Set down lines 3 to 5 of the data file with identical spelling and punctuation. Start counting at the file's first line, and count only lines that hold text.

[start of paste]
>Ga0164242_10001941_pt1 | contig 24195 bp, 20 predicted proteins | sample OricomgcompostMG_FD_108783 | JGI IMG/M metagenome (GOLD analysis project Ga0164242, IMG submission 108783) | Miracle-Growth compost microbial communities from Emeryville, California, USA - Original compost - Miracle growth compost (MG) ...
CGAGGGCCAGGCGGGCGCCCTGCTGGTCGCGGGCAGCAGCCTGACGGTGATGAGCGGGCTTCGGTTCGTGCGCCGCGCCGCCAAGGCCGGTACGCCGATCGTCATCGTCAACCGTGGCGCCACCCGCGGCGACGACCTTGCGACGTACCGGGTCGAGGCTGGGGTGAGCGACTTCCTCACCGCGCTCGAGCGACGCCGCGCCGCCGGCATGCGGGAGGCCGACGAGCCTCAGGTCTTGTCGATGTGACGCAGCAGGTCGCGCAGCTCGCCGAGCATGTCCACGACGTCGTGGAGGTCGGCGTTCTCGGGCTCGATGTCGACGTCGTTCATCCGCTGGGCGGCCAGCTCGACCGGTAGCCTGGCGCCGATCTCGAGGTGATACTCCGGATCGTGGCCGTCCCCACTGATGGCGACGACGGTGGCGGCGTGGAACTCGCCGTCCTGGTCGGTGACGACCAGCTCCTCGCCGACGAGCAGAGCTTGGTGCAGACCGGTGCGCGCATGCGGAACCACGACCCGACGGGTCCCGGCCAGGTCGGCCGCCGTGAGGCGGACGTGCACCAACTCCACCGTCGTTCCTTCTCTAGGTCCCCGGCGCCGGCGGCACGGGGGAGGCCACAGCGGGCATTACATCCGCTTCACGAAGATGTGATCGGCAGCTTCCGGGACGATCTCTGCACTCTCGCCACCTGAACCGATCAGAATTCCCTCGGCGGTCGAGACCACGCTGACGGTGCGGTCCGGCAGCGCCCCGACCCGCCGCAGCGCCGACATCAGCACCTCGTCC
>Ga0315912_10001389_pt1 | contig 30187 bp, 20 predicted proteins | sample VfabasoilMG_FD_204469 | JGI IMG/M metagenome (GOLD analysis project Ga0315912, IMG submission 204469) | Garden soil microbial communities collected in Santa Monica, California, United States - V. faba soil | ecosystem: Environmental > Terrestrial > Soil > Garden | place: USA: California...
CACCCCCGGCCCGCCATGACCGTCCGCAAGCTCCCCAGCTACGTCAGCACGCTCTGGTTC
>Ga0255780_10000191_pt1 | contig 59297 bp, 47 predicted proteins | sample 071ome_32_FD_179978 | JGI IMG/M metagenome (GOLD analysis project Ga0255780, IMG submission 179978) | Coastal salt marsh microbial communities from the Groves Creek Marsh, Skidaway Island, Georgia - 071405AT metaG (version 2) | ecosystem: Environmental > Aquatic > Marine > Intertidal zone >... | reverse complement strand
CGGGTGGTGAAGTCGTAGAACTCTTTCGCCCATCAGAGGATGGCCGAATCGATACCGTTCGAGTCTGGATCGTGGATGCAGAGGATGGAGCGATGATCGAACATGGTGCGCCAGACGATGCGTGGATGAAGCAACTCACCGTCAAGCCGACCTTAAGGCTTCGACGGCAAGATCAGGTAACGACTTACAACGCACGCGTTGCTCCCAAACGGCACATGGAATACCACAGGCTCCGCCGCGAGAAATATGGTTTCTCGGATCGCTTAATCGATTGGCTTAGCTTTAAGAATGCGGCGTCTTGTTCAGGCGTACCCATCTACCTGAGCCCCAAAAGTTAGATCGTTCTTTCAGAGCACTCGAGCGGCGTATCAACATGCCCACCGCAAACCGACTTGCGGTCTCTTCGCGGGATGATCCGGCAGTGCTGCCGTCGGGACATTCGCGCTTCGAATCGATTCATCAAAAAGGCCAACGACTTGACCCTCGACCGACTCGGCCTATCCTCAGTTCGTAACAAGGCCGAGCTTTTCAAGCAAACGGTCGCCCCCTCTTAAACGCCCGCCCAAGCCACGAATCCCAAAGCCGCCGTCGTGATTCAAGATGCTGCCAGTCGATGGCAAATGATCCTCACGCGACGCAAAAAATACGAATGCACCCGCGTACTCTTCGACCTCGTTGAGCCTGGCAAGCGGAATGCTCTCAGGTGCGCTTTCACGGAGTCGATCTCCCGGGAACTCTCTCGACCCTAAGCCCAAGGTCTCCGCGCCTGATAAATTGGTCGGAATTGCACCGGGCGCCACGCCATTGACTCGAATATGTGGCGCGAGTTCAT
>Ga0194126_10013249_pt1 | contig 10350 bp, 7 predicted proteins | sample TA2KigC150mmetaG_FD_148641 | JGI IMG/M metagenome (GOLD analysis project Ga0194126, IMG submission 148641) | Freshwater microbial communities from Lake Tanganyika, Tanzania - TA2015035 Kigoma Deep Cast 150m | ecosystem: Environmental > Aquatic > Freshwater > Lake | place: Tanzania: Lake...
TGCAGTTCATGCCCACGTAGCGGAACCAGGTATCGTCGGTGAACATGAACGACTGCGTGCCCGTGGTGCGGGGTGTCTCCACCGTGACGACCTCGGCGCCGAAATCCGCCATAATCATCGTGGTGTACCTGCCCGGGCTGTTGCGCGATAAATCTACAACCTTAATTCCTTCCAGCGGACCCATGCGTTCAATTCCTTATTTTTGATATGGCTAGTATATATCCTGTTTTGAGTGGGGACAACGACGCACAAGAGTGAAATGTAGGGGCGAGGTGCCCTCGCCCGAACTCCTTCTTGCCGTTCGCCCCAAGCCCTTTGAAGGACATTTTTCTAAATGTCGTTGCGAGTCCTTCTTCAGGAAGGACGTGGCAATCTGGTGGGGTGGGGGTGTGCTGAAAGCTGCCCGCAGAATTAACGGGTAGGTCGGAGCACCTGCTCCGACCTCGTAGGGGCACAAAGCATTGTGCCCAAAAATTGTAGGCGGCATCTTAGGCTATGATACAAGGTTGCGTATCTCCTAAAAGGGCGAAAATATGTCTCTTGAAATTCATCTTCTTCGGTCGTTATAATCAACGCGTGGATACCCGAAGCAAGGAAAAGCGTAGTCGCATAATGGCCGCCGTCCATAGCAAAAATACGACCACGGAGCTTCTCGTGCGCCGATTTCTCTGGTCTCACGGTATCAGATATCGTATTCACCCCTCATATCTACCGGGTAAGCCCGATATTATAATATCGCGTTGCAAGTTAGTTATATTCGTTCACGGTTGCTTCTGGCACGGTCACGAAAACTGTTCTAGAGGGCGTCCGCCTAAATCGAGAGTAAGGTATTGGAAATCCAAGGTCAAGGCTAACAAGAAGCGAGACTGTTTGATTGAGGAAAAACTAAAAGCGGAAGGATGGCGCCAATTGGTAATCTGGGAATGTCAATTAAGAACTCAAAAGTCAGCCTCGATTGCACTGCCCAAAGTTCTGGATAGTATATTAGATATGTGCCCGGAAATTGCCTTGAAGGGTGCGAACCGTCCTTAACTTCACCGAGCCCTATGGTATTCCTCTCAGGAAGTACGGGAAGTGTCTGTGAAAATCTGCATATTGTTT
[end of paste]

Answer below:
>Ga0315912_10001389_pt1 | contig 30187 bp, 20 predicted proteins | sample VfabasoilMG_FD_204469 | JGI IMG/M metagenome (GOLD analysis project Ga0315912, IMG submission 204469) | Garden soil microbial communities collected in Santa Monica, California, United States - V. faba soil | ecosystem: Environmental > Terrestrial > Soil > Garden | place: USA: California...
CACCCCCGGCCCGCCATGACCGTCCGCAAGCTCCCCAGCTACGTCAGCACGCTCTGGTTC
>Ga0255780_10000191_pt1 | contig 59297 bp, 47 predicted proteins | sample 071ome_32_FD_179978 | JGI IMG/M metagenome (GOLD analysis project Ga0255780, IMG submission 179978) | Coastal salt marsh microbial communities from the Groves Creek Marsh, Skidaway Island, Georgia - 071405AT metaG (version 2) | ecosystem: Environmental > Aquatic > Marine > Intertidal zone >... | reverse complement strand